Absolutely, spot on with you comment about the lifetime caps. Why should someone only have to pay about $70k over their lifetime, the amount is ridiculously low. Also, agree with KB’s comment about the fees coming out of one’s assets on death. This could even be applied to all social security payments, like HECS fees, if you want or need income support then it comes out of your estate on death. Also, these cash hand out will do nothing to solve cost of living pressures. If you read Clive Hamilton’s 2005 book Affluenza, the problem existed then. Problem is, for most, conspicuous consumption, ie must have too many things. Unfortunately those most in need get nothing, when for example an increase in rent assistance would go a long way (welfare recipients who own their own house or live with mum and dad are not so badly off) to helping their real problems.

April 10, 2022

The taxpayer can't afford it and more providers will have to close if the new measures are introduced so I suggest adding the costs of the care given care and taking any money owing out of the person's estates. People have to pay for their bed and board all their lives so they shouldn't look on their final years as any different. (And I am in my70's, just in case someone thinks this is a young person commenting.)

April 10, 2022

To better understand what to do about our frail Boomers, have a look at China. 30% of Chinese will be over compulsory retirement age (60) within 20 years. Currently under 20%. CCP policy calls for 90% of seniors to remain at home, 7% at intermediate facilities and 3% in nursing homes. China will dominate our region economically, politically and militarily within 20 years, in part to deal with its demographic time bomb, so we should plan for most Boomer Australians to age at home. This will require a larger mobile care workforce and punitive means tested fees for nursing homes as an incentive to delay admission until home care becomes impossible, not just challenging.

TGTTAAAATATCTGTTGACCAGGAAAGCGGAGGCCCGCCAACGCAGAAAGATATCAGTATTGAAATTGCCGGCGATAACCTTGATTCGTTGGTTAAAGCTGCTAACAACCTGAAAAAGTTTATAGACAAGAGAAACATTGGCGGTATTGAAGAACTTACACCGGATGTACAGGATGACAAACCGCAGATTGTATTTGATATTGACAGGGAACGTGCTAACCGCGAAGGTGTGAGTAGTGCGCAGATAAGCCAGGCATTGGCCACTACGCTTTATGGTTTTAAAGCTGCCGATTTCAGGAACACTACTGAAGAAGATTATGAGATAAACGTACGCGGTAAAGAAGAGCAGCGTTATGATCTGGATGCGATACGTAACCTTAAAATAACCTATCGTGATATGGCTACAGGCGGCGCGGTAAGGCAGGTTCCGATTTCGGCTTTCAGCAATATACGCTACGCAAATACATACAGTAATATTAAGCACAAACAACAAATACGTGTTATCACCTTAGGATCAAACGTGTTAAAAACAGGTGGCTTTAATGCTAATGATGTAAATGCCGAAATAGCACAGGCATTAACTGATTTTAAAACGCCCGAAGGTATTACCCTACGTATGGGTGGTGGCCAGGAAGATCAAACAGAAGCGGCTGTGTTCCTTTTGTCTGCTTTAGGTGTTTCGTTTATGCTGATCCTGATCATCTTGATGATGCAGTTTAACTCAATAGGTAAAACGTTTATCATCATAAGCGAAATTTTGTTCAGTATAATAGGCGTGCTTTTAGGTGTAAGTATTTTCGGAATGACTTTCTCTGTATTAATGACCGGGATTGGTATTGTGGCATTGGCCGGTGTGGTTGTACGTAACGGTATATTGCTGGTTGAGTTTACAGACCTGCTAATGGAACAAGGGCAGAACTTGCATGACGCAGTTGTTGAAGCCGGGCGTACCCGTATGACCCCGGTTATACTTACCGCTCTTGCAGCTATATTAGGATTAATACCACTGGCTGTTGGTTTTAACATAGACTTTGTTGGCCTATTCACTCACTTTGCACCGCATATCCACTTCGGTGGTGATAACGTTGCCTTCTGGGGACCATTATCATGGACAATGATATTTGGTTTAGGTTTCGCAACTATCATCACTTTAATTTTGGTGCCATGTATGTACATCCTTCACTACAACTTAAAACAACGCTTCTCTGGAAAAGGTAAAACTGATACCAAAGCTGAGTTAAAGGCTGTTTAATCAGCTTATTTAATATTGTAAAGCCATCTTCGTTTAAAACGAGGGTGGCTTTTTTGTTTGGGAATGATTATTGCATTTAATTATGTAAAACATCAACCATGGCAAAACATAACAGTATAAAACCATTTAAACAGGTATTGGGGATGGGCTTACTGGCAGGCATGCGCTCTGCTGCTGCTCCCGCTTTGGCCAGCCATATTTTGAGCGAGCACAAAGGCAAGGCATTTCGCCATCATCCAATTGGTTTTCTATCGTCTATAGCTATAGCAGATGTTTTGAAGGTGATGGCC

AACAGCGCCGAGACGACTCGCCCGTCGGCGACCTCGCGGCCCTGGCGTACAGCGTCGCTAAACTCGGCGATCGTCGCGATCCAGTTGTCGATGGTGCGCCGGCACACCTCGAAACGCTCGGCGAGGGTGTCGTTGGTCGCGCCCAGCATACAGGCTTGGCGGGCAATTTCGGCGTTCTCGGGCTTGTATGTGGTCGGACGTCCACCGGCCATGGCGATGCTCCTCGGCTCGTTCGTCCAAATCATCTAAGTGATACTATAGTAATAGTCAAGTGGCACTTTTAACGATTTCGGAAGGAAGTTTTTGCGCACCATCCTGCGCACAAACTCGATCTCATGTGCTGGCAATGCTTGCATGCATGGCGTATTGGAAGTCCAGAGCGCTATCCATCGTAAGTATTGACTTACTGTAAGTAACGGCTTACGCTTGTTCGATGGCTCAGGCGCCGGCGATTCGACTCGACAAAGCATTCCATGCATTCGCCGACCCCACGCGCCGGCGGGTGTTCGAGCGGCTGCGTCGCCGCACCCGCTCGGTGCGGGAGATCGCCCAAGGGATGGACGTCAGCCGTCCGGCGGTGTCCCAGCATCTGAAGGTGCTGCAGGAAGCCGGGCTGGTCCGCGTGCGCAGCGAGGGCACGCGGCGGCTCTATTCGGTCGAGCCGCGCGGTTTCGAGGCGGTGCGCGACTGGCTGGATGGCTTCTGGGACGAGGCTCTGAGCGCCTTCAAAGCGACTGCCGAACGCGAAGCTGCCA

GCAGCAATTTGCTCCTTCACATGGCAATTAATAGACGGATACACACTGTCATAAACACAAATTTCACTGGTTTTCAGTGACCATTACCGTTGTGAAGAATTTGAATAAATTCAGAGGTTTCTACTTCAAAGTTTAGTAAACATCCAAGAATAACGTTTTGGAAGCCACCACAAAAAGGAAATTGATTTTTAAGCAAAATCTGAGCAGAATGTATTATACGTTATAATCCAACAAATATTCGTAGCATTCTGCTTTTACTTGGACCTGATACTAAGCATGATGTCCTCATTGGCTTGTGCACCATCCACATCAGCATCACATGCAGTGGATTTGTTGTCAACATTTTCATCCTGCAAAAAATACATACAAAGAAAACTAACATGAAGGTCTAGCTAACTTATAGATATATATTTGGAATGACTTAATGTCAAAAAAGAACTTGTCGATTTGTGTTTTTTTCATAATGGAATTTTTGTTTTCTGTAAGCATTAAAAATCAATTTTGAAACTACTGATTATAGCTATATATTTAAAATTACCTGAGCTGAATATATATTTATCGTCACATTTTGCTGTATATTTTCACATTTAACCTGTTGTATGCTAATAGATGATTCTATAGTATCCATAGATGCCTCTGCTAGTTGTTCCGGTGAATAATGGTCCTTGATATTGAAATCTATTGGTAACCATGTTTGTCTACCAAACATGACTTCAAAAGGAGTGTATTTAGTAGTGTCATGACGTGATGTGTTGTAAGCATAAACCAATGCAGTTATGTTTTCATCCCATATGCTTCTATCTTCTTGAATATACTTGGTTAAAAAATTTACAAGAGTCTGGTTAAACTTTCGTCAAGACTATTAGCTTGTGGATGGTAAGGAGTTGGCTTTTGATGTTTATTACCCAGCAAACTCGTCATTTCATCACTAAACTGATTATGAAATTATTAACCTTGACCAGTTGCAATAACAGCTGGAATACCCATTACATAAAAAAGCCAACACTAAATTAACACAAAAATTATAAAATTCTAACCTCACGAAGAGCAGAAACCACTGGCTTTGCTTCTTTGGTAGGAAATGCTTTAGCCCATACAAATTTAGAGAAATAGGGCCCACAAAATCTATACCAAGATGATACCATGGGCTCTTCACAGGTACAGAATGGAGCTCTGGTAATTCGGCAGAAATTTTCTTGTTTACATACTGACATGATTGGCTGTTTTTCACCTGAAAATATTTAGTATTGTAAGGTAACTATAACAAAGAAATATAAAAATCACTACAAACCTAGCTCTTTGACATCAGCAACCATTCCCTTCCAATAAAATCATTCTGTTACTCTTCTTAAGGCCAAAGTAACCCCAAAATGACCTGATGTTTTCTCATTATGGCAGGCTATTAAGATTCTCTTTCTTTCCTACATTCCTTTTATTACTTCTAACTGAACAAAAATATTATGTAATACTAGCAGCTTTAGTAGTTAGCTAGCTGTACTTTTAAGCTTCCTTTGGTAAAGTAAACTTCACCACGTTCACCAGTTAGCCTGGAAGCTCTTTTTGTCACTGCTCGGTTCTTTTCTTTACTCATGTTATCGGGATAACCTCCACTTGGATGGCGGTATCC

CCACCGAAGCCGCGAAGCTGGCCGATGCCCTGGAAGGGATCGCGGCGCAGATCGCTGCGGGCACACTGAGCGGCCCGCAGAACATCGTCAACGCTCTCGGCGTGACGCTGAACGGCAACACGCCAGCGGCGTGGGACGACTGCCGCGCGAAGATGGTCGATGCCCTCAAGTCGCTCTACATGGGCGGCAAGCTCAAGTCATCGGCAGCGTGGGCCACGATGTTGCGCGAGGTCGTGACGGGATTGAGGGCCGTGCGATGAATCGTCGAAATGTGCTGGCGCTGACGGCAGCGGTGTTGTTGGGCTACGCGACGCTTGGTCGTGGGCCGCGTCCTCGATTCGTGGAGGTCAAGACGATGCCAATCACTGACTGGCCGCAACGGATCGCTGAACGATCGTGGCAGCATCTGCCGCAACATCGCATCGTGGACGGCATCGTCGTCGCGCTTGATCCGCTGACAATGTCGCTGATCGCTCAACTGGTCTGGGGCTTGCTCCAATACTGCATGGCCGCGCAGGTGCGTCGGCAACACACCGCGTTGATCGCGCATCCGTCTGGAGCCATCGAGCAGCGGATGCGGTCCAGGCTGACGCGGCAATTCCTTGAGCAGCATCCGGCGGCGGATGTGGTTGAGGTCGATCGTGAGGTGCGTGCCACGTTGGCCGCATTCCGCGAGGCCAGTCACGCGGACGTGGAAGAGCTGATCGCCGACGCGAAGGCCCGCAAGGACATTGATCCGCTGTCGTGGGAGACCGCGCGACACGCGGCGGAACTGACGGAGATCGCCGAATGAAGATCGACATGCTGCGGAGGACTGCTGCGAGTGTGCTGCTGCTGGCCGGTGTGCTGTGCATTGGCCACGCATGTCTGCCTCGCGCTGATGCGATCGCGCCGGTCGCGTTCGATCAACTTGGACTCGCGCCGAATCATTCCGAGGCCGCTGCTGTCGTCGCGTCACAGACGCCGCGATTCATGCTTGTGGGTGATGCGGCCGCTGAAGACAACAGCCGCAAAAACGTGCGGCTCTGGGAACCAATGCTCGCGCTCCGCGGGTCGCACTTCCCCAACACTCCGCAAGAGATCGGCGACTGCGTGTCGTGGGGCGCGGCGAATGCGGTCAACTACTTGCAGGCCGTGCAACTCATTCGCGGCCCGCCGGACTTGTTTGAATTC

David Williams
April 07, 2022

Thanks Louise - an excellent article. Two comments:
1. The AIHW data, on which we depend to understand the stages of longevity, does not define 'frailty', which has a variety of clinical overtones in the literature. The AIHW stages data reports on increasing levels of disability, with the final stage being dependent on others to carry out core activities (also defined by AIHW). To avoid confusion I suggest the term 'dependent' is more useful from a planning and support viewpoint.
2. You rightly focus on the importance of support in the dependent stage. However, many issues in this stage, such as dementia, often reflect a failure to take preventive action before the condition appears. Ignorance about how to make the best of our longevity (the rest of our life) means the community and individuals often do not act in their own best interests. Proper longevity education will improve quality of life and provide major cost savings. It would build confidence in the full range of key decisions a person makes to manage the later stages of life. We need a National Longevity Strategy to incorporate this in providing a more holistic approach to making the best of increasing longevity.

April 10, 2022

David - many people don't act in their own best interests. We still have people who smoke, do not exercise at all, eat very little fruit/vegetables, drink too booze, choose to eat foods that are known to be bad for us, and take recreational drugs. People DO know about all those things but they make their own choices and many don't care about longevity.